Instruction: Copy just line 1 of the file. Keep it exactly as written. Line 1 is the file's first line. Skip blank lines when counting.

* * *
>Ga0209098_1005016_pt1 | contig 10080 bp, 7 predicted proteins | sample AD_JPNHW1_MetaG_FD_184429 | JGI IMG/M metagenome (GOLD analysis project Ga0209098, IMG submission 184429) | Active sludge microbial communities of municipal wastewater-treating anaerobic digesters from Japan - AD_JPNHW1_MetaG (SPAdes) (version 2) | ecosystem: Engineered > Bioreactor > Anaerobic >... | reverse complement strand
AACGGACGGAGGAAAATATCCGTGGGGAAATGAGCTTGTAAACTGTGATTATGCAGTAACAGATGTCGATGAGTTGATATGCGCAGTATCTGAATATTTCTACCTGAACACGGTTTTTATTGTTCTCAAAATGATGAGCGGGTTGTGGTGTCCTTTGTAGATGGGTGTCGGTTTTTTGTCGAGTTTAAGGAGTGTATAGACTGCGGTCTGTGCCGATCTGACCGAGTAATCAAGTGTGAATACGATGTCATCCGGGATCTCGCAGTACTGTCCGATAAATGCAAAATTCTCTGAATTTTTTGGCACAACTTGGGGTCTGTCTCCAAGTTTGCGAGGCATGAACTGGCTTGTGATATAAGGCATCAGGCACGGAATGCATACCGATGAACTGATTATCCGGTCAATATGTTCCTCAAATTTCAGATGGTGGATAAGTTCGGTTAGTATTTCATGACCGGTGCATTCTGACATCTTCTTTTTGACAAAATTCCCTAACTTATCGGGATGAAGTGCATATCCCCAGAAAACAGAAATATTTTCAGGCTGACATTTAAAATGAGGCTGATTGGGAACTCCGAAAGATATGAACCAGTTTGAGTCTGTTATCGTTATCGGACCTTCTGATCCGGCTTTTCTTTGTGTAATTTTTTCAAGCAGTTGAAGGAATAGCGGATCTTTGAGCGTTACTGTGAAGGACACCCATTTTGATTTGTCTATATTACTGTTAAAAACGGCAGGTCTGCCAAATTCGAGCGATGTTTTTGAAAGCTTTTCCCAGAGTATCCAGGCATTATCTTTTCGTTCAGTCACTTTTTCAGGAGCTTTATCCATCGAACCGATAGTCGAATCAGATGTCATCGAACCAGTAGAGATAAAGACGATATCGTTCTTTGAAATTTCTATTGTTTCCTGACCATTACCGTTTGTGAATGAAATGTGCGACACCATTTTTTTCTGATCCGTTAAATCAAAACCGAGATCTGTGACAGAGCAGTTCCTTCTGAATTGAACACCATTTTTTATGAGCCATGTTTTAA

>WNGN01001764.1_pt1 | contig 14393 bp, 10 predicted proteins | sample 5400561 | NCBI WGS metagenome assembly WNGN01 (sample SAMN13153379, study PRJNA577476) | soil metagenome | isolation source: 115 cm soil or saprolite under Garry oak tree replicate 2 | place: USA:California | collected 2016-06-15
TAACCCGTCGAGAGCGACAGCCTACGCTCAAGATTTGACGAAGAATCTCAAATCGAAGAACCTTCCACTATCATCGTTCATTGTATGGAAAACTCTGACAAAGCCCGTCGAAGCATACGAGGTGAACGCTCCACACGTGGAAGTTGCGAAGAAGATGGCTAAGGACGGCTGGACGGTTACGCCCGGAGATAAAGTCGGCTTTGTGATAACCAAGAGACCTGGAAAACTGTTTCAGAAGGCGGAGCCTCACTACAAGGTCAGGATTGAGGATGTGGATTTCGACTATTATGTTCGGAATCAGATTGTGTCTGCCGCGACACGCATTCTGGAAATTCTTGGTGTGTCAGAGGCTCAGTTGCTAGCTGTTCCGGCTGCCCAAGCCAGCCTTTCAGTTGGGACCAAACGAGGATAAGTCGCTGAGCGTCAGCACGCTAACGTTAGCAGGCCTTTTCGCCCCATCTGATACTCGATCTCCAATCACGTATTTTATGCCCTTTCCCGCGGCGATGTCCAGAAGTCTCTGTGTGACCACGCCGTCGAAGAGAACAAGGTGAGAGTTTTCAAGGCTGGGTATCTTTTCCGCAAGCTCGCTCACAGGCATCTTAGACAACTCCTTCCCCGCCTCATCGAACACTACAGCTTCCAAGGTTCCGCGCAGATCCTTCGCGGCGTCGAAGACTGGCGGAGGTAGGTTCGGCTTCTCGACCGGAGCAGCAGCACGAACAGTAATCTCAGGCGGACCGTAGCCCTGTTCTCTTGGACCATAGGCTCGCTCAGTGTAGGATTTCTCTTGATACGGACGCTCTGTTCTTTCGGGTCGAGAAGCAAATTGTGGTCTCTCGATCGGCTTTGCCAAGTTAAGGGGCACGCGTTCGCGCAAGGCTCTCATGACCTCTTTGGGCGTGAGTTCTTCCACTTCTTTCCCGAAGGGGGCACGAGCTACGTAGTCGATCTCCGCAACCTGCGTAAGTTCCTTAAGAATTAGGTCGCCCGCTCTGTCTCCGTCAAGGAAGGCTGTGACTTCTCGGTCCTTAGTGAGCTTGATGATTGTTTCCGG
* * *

>Ga0209098_1005016_pt1 | contig 10080 bp, 7 predicted proteins | sample AD_JPNHW1_MetaG_FD_184429 | JGI IMG/M metagenome (GOLD analysis project Ga0209098, IMG submission 184429) | Active sludge microbial communities of municipal wastewater-treating anaerobic digesters from Japan - AD_JPNHW1_MetaG (SPAdes) (version 2) | ecosystem: Engineered > Bioreactor > Anaerobic >... | reverse complement strand